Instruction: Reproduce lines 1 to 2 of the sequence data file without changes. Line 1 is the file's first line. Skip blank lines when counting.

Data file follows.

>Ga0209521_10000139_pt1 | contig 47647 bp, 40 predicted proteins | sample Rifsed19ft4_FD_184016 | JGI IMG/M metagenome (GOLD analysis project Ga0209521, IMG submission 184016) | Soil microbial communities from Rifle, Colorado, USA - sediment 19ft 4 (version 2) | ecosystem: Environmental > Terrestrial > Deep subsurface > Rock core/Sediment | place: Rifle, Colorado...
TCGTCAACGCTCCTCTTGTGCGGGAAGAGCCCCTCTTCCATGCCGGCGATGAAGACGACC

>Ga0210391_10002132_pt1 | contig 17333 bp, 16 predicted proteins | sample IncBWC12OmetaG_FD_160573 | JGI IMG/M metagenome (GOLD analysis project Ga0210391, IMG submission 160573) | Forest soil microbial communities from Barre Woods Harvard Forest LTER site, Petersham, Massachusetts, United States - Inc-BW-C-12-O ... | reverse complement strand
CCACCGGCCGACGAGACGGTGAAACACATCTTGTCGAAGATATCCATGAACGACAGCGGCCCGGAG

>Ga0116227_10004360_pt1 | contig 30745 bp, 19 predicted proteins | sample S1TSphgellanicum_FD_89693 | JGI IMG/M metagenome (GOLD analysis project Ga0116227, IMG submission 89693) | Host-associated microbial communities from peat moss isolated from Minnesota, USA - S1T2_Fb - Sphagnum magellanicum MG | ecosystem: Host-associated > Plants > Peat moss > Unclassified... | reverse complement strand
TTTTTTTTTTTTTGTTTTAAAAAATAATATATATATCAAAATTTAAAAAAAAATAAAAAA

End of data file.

>Ga0209521_10000139_pt1 | contig 47647 bp, 40 predicted proteins | sample Rifsed19ft4_FD_184016 | JGI IMG/M metagenome (GOLD analysis project Ga0209521, IMG submission 184016) | Soil microbial communities from Rifle, Colorado, USA - sediment 19ft 4 (version 2) | ecosystem: Environmental > Terrestrial > Deep subsurface > Rock core/Sediment | place: Rifle, Colorado...
TCGTCAACGCTCCTCTTGTGCGGGAAGAGCCCCTCTTCCATGCCGGCGATGAAGACGACC